According to the Puranas, Lord Shiva assumed the form of Lingam(the phallic symbol of universal pro-creation), on the night of Shivaratri, to save the universe from a big threat of destruction. It is said that when Lord Shiva swallowed the Halahala poison, which had emanated from the intensive churning of the milky ocean, the heat of the poison proved to be so unbearable that he could not wait for a Himalayan shower. Ganga, the river goddess, is said to have rushed to him and poured all the water she had in possession. This helped him and so, even today, holy water is offered through Jalahari(a copper cup that hangs above the Shivalinga). It is believed that Shiva was not cooled enough even after Ganga poured all the water she possessed over him. He was cooled only when the whole of the moon was tucked in the matted lock of his head. Shiva, after having cooled himself became ecstatic and started dancing the Tandava Nritya.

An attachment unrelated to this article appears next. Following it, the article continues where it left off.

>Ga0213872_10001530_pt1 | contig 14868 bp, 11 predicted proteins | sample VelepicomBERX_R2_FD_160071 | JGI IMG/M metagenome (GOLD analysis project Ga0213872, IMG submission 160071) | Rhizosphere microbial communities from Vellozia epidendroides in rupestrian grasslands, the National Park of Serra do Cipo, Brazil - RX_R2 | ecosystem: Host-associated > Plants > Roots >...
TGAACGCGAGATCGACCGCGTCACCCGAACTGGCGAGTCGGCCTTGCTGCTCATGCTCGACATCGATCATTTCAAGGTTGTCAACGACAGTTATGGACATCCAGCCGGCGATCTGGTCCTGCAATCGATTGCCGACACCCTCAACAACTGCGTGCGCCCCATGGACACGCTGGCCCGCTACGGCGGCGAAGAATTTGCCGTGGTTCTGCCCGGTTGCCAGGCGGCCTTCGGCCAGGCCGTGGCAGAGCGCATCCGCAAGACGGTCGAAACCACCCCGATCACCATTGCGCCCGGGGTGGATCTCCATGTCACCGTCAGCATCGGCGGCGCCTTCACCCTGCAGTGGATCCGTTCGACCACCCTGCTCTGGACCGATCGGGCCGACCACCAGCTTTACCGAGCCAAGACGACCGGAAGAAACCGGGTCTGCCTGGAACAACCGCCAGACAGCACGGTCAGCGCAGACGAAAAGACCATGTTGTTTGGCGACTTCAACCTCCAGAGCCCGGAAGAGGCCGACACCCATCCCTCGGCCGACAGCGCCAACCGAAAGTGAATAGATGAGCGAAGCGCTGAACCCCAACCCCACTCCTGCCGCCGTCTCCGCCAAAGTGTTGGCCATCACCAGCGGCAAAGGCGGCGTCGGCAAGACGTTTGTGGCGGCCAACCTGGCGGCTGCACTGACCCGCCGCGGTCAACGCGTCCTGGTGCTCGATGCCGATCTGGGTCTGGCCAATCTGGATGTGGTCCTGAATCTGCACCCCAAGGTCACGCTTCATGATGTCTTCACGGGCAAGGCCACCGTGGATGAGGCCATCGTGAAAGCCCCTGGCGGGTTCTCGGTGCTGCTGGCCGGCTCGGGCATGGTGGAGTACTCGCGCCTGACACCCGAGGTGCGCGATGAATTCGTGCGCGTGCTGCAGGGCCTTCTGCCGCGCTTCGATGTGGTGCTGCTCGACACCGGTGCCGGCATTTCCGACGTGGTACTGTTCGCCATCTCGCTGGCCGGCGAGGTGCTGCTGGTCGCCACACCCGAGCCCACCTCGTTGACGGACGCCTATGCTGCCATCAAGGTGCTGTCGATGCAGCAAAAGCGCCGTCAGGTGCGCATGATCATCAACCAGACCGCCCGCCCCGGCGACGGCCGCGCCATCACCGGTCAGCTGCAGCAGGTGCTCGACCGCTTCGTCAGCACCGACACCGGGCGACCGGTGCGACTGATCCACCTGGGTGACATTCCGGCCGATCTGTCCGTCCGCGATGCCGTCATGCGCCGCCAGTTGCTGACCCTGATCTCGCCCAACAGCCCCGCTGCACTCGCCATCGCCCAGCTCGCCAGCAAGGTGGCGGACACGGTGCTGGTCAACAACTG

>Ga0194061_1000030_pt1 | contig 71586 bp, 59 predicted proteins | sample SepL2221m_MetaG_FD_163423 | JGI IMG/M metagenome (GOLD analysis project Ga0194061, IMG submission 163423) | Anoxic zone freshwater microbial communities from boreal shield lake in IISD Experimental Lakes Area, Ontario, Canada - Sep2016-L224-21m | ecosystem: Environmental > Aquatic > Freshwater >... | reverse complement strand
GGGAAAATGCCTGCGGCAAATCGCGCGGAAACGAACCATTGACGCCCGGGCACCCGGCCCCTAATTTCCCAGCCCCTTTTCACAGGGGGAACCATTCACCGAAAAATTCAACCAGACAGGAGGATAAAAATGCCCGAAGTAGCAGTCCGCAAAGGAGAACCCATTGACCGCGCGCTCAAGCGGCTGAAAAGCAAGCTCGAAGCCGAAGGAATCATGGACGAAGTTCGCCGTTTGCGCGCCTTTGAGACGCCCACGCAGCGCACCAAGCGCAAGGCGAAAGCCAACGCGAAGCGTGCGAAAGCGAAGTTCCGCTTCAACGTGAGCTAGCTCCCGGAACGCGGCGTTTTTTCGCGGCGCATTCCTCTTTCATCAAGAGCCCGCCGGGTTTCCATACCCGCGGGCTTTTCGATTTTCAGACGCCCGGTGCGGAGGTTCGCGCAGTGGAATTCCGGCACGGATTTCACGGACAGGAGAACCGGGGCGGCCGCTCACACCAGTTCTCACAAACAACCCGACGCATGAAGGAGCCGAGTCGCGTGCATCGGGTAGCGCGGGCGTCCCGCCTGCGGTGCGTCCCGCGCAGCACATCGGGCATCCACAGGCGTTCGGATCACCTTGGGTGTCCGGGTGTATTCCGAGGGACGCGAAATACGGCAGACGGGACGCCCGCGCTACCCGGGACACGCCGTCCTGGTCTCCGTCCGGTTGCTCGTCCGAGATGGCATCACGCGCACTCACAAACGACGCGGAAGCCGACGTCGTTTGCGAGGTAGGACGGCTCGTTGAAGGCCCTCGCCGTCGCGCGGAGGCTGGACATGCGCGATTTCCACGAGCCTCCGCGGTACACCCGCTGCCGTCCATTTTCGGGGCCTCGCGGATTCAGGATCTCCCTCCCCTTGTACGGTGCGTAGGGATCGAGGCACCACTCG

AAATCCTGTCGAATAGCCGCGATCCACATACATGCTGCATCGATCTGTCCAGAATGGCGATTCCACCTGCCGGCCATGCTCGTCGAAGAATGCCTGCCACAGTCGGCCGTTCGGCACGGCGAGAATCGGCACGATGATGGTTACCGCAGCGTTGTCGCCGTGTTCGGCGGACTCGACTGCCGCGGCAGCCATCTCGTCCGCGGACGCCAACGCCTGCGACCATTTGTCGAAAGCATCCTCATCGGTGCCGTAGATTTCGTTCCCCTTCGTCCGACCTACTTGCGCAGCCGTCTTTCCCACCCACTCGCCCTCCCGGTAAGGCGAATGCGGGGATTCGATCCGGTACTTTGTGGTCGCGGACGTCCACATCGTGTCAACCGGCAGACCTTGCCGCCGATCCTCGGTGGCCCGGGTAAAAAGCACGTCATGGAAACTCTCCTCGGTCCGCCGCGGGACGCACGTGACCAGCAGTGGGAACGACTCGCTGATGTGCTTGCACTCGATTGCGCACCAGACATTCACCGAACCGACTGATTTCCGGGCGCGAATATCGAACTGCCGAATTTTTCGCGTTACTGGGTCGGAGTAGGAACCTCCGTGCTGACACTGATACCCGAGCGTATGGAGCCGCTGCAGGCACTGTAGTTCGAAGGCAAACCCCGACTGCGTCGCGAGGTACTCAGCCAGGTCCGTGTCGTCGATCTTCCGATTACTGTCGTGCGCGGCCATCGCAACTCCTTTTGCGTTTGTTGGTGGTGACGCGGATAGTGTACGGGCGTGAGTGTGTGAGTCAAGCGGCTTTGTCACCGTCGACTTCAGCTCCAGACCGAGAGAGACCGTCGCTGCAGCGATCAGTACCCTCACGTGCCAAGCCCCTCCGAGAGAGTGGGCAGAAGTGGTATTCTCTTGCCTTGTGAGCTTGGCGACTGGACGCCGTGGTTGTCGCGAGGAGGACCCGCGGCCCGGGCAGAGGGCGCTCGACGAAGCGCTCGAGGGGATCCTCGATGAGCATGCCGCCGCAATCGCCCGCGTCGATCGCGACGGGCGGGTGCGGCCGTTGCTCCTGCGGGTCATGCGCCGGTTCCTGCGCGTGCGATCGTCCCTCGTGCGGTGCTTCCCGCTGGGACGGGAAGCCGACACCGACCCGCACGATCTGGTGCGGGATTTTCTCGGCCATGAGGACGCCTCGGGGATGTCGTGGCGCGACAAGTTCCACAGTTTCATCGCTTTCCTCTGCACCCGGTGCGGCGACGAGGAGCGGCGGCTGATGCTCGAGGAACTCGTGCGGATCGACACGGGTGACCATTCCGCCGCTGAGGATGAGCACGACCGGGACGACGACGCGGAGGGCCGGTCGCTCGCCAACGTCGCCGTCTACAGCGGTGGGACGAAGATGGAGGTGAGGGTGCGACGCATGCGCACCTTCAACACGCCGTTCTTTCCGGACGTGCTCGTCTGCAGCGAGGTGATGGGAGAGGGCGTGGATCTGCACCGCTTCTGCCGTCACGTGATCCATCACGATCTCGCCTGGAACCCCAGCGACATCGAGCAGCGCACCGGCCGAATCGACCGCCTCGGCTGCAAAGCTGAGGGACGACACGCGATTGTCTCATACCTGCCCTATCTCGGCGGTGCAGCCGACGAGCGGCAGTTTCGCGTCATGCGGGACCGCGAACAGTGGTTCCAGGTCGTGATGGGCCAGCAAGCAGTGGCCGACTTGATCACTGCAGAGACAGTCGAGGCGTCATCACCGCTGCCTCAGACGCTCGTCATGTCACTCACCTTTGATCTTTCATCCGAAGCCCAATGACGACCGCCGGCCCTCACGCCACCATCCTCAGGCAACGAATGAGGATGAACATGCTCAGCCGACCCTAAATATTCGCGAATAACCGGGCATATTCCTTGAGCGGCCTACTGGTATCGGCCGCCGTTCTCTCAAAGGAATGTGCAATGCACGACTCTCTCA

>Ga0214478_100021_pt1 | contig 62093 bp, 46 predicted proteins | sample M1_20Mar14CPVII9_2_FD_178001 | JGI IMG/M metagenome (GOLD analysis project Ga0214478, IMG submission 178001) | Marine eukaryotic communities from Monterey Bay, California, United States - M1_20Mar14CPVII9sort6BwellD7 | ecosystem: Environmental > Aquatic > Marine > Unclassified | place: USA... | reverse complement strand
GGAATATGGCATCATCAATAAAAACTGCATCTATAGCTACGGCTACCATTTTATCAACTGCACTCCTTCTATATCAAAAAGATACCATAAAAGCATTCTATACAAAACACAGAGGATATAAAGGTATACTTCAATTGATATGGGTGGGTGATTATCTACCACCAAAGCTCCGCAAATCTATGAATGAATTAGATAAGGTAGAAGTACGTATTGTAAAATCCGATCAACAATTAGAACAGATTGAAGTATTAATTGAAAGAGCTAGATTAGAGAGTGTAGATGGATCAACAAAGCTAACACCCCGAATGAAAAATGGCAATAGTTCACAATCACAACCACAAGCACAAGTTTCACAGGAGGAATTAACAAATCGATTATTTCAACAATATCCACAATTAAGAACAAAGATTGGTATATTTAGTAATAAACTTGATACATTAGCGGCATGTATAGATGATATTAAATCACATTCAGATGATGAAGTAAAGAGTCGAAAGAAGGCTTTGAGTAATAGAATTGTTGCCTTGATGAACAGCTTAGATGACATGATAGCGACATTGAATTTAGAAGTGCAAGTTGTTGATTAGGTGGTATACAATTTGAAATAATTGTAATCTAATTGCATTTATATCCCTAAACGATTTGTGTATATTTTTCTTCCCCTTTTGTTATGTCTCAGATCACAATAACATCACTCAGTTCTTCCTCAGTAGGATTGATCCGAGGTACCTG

In Nepal, we have thousands of fascinating old buildings and temples almost all of which have religious figures and symbols. It would be almost impossible to know about each and every one of them. So, we discuss some important figures and symbols.

Shankha is a Sanskrit word used to denote a sleek and smooth conch shell. It is believed that if the Shankha is blown with skill, it can scare away evil spirits and is described as a killer of germs and enemies. According to some scholars, it can also be used for preparing many kinds of Ayurvedic medicines and that a certain dose of its powder can cure jaundice, gall bladder, etc.